Riverkeep by Martin Stewart. Book Review
Fifteen-year-old Wulliam has grown up with the knowledge he will be eventually be expected to take over his father’s work as a Riverkeep, looking after the river and fishing out bodies to give them a dignified delivery from its liquid embrace. But one night, when his father reaches over to pull a corpse into his boat, his own body is taken over by a sinister spirit. So when Wull discovers that a great sea-beast, a mormorach, might possess the cure for his father’s affliction Wull sets off down the river to seek it out.
This is a terrific debut, and has the feel of a future classic. With its atmospheric ocean town and gritty, hilarious banter, it’s Herman Melville meets Terry Prachett with a dash of Arthur Rackham.
Wull’s world is certainly weird and wonderful, both in flora and fauna, as well as its equally bizarre citizens. Martin Stewart is an author who not only has the most fertile of imaginations, but knows how to use it to intrigue without overloading. Instead you’re plunged into the Riverkeep world as deeply as Wulliam’s father is into the river he tends with such care. You can feel and smell it in all its glorious slimy pungency.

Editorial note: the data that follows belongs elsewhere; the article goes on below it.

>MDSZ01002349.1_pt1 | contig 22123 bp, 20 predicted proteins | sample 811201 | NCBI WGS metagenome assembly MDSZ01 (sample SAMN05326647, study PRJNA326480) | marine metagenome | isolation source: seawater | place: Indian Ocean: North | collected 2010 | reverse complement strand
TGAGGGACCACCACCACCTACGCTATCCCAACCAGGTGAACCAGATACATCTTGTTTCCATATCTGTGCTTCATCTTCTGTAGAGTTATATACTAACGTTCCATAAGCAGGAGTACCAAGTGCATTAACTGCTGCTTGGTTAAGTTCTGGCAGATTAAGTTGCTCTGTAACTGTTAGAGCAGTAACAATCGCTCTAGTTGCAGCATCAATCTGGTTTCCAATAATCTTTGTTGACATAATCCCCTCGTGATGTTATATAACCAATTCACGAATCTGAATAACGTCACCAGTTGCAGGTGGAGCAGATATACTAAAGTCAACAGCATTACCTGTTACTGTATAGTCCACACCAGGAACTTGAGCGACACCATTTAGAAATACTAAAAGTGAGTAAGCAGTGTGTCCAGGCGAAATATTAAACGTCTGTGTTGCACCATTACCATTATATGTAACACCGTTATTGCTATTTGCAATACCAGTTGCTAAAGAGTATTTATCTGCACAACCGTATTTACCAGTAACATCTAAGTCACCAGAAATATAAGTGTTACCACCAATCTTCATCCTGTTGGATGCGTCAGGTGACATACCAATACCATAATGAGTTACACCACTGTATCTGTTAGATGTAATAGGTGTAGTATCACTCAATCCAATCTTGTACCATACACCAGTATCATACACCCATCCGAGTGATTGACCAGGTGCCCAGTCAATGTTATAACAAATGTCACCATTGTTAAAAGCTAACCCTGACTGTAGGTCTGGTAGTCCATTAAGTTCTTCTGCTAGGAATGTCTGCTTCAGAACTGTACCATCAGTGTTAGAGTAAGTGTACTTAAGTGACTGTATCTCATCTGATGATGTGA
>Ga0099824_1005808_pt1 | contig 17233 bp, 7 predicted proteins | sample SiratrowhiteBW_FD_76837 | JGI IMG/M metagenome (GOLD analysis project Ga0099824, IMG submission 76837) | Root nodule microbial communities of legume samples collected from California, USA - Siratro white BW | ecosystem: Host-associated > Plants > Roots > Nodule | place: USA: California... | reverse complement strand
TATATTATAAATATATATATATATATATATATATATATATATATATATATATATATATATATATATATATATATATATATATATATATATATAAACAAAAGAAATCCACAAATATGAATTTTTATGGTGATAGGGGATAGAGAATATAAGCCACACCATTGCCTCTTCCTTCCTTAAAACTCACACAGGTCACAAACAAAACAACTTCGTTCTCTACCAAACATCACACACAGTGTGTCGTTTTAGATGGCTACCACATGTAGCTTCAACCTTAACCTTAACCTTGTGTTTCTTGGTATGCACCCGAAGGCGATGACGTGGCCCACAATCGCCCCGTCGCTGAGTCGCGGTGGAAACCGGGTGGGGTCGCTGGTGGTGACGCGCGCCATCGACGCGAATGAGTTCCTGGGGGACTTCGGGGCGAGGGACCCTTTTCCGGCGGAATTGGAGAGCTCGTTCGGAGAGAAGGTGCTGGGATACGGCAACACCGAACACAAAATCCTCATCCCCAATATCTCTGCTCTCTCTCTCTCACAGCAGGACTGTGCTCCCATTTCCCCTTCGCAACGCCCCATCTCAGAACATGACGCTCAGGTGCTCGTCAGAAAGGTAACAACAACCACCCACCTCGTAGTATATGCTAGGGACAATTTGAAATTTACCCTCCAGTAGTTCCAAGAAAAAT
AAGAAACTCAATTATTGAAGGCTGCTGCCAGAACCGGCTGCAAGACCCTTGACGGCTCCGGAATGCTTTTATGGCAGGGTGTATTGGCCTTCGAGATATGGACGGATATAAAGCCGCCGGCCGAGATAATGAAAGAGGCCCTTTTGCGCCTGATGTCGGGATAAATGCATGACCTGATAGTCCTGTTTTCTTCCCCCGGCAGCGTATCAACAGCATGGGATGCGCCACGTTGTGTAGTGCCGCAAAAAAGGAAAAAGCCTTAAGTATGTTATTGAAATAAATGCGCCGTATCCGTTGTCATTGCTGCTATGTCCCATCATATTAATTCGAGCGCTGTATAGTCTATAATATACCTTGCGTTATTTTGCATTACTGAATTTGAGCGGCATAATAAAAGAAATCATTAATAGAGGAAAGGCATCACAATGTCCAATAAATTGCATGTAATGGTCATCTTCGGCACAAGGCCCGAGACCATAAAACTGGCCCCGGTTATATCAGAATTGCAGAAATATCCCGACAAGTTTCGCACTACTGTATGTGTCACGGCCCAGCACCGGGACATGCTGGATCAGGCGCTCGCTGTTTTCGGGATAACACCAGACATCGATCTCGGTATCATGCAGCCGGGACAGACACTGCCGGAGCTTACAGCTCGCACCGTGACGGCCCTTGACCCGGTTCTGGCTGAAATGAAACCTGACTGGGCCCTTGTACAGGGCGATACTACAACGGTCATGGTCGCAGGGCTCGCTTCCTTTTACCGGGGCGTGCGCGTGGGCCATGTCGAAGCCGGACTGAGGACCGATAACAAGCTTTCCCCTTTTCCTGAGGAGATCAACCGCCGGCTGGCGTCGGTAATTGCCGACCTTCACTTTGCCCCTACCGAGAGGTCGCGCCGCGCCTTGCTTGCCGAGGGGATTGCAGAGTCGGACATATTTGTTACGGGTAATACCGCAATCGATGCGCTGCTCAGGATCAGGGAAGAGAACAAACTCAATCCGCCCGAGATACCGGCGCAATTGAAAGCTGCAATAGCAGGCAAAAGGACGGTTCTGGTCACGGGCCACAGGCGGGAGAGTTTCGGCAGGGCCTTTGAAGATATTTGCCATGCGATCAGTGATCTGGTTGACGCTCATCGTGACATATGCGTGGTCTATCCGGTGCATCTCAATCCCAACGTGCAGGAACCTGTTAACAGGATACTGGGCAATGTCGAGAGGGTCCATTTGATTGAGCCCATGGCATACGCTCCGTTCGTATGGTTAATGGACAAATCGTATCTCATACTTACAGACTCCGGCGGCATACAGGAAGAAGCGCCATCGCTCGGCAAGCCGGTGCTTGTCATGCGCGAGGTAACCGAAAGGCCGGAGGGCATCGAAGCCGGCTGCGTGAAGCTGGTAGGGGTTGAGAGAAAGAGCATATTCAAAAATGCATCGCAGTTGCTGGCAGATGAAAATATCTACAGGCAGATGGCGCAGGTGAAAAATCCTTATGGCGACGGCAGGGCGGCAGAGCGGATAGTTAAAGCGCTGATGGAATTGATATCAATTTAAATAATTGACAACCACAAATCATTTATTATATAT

Tillinghurst, the straw man, does comes out with some ripe and saucy comments, that put this book into the fifteen plus range of readers (the plus being adults who will enjoy Stewart’s richly wrought characters, world building and brilliant plot). There is also the delightfully peculiar dialect that might bamboozle a younger audience. But it does make perfect sense if you just relax and let it flow, and it is a wonderful device for bringing the characters to life. The masterfully executed banter between the main protagonists of Wulliam, Tillinghurst, Remedie (with her strange infant) and the mysterious and caring Mix really cements the whole team together.
The bad guys are splendidly vile, often providing the moments that balance between horror and humour. The author is excellent at sliding one into the other to create a great sense of tension in the read as the action hots up.
Without giving too much away, the ending implies this is a tale not yet finished. If that is indeed the case then the next one had better hurry up and work its way out of the author’s imagination, or there will be trouble.
Riverkeep was courtesy of Penguin via NetGalley